A man from the Switzer area of Logan County was arrested Aug. 20 following a traffic stop that eventually yielded narcotics.
Deputy Nick Tucker, with the Logan County Sheriff’s Department reports he made a traffic stop on a vehicle traveling on Route 44 for a seatbelt infraction. The criminal complaint filed by Tucker says he could “…smell the odor of marijuana coming from within the car. While speaking with the defendant, I could still smell marijuana…”
Tucker requested the driver, Brandon Scott Turner, 28, of Switzer, exit the vehicle, and while speaking with Deputy Tucker, Turner reportedly stated he did not use drugs but his girlfriend smokes marijuana. Turner allegedly granted Deputy Tucker permission to search the vehicle where he reportedly found a clear plastic bag containing white chunks that are believed to be crack cocaine. The alleged narcotics reportedly weighed around four grams.
Turner is charged with a misdemeanor count of not wearing a seat belt and a felony count of possession of a controlled substance with intent to deliver, and, if he is found guilty on both charges, Turner could be forced to spend between one and 15 years in a state correctional facility and pay up to $25,025 in fines. Bond was set to $5,000, and, on Aug. 21, Tuner was able to post bond and is free pending trial.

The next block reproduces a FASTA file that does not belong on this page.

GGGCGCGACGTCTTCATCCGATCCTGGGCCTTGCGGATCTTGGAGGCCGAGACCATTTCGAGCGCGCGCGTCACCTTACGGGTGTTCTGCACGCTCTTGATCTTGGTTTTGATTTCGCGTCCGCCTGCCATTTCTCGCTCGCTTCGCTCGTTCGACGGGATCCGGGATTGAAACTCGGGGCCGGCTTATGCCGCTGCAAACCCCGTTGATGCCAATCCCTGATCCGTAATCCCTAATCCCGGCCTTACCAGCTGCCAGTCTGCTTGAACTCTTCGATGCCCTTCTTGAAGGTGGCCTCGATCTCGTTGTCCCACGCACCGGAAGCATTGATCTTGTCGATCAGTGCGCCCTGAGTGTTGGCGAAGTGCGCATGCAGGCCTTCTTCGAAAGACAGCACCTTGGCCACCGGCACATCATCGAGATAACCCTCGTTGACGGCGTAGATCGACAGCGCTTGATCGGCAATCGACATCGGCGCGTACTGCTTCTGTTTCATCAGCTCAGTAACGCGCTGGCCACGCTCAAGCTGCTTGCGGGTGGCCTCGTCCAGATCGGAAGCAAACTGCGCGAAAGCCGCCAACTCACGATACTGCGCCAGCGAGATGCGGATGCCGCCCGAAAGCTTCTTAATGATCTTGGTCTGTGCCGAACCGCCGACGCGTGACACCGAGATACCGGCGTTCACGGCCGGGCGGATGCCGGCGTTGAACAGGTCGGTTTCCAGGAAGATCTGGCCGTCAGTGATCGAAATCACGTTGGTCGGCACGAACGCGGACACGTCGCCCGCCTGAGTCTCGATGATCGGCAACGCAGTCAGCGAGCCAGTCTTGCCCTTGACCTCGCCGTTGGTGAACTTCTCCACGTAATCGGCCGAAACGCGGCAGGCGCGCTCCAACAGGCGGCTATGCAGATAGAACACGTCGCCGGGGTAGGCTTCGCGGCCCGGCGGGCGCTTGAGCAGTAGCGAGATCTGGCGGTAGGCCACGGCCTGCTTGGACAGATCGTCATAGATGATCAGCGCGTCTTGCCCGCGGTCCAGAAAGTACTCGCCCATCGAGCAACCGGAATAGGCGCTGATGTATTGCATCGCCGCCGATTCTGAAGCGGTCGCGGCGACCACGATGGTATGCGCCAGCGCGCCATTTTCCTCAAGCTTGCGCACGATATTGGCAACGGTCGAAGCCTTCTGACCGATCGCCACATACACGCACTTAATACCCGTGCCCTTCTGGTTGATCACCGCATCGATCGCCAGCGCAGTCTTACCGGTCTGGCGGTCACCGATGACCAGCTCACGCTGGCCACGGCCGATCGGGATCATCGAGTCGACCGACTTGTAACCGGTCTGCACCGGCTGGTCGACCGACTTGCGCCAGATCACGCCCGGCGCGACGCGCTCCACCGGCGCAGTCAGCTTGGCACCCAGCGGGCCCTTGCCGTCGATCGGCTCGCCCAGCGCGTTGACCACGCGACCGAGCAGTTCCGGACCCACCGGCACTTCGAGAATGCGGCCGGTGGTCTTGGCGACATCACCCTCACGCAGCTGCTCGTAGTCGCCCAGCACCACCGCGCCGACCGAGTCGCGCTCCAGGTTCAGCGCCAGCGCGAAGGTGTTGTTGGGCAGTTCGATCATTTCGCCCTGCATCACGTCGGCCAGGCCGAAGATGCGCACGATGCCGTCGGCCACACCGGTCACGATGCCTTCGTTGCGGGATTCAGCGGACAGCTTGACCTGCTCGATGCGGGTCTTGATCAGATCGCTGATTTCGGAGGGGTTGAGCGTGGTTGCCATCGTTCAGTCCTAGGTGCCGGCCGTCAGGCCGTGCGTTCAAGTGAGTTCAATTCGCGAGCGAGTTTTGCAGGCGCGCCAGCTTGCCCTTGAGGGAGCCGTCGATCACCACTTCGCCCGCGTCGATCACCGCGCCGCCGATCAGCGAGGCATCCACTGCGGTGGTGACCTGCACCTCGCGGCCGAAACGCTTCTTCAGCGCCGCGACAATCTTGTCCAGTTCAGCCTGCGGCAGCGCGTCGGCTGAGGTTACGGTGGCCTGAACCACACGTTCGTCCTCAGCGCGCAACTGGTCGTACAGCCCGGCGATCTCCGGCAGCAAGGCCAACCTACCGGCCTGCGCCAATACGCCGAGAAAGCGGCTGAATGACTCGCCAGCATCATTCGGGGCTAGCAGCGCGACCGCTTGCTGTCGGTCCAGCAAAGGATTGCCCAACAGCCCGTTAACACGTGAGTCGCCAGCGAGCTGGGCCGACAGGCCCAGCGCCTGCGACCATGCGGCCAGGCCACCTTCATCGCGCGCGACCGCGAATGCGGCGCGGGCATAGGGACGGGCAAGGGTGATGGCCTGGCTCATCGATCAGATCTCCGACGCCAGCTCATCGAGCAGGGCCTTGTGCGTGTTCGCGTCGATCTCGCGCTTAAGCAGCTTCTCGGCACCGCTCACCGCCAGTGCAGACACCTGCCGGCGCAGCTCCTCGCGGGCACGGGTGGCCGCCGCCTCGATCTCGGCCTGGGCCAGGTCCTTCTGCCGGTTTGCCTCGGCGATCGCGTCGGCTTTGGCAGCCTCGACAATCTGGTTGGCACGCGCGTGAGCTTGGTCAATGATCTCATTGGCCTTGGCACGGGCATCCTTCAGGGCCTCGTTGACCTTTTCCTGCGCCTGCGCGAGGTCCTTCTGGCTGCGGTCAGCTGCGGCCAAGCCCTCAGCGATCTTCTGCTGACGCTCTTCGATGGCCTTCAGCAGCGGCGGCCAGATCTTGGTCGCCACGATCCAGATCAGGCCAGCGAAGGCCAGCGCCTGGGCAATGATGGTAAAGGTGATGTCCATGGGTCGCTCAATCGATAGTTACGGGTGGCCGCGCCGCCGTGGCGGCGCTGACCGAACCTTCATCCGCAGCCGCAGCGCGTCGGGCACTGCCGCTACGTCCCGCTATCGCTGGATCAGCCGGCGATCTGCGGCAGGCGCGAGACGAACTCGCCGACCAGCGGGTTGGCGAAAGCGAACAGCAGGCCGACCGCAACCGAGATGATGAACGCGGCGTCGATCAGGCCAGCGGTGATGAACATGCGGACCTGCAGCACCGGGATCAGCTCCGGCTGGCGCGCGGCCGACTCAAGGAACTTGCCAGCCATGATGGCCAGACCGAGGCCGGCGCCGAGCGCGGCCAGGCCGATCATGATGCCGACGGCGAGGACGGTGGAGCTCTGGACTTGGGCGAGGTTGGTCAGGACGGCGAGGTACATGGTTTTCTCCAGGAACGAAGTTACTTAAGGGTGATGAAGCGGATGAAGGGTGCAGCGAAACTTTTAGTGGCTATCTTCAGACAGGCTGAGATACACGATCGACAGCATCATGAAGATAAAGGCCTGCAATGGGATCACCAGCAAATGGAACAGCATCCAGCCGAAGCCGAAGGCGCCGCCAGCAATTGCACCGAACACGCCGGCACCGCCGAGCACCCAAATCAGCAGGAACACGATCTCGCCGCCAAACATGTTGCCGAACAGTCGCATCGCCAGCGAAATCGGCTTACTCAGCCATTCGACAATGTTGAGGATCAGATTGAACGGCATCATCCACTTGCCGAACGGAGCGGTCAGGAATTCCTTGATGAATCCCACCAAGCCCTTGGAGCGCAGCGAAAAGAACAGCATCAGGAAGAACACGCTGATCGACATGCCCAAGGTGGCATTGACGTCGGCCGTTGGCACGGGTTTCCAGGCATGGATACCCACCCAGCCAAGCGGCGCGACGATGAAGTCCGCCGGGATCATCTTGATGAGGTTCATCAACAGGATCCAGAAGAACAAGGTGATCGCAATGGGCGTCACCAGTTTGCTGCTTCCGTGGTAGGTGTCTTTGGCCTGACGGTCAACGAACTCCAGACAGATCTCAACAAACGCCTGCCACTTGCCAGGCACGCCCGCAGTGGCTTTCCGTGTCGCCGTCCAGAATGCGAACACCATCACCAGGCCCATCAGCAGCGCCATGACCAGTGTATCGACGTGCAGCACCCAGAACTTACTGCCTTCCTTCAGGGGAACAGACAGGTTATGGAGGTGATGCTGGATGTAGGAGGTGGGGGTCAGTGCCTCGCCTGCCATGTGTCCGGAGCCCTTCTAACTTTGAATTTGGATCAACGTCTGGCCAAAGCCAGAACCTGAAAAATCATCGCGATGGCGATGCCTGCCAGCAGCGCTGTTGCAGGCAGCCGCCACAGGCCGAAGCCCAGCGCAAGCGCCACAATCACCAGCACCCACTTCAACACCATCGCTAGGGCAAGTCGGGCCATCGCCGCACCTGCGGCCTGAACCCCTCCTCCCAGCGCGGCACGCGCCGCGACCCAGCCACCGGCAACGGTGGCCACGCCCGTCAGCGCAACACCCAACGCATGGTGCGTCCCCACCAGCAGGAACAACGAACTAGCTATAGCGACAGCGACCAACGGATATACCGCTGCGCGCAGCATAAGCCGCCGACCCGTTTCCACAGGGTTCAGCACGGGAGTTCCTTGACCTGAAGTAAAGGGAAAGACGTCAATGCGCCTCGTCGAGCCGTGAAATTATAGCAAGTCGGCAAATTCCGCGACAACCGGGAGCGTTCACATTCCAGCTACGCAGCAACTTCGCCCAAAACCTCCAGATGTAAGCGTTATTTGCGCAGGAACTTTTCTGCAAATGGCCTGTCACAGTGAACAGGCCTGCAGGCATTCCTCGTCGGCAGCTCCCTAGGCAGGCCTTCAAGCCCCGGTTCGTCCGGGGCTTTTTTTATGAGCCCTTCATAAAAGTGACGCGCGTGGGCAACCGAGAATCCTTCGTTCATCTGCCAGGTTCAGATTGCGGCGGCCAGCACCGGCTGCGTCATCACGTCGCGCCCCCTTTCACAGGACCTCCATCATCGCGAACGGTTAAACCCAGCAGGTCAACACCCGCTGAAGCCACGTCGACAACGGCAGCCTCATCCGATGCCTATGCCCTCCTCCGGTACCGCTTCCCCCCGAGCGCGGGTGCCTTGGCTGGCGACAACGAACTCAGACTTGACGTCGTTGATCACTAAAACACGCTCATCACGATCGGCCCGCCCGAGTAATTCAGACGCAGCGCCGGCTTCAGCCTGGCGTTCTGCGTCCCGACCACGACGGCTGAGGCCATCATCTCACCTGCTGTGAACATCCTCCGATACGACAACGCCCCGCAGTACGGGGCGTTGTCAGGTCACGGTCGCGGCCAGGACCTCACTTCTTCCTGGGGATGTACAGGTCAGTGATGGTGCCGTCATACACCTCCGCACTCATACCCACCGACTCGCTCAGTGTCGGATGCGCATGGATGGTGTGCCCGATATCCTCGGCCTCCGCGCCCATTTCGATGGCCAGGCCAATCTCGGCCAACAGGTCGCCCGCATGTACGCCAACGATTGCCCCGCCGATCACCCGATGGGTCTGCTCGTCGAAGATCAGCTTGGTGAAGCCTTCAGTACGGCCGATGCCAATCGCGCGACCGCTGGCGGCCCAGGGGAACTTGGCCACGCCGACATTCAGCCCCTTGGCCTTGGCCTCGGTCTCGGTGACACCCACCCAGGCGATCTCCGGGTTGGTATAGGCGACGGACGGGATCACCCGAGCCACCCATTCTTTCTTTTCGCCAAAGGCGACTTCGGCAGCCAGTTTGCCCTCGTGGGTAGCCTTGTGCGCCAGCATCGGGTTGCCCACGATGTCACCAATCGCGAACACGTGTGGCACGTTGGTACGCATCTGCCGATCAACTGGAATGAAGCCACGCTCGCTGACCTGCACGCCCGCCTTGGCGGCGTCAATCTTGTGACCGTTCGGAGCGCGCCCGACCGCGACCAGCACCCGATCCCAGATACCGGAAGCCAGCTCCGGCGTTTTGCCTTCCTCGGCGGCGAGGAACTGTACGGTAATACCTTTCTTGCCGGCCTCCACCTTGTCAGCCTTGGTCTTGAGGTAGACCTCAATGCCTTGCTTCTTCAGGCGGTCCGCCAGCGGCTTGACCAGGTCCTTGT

• Mountalisa Ann Sheppard, 45, of Dingess, was arrested Aug. 14 after she allegedly stabbed a man with a pocket knife.
On Aug. 13, Trooper S.P. Bowling and Senior Trooper J.E. Garren, with the West Virginia State Police, report they responded to a possible stabbing at the 7-Eleven in the Kitchen area of Logan County.
Bowling and Garren were reportedly able to locate the victim who stated Sheppard had stabbed him. When Bowling and Garren found Sheppard, she was still reportedly in possession of the knife. After advising Sheppard of her Miranda Rights, Bowling was able to record a statement in which Sheppard reportedly admitted she had gotten into an arguement with the victim and stabbed him in self defense.
Sheppard is charged with a felony count of malicious wounding and misdemeanor count of domestic battery. If Sheppard is found guilty on both counts, she could be forced to spend between two and six years in a state correctional facility and pay up to $1,000 in fines. Bond was set to $5,000.
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Criminal complaints are public information. Charges listed in a complaint are merely accusations; defendants are presumed innocent until proven guilty.
Owen Wells is a reporter for Civitas Media. He can be reached at 304-752-6950 ext. 1729 or by email at [email protected]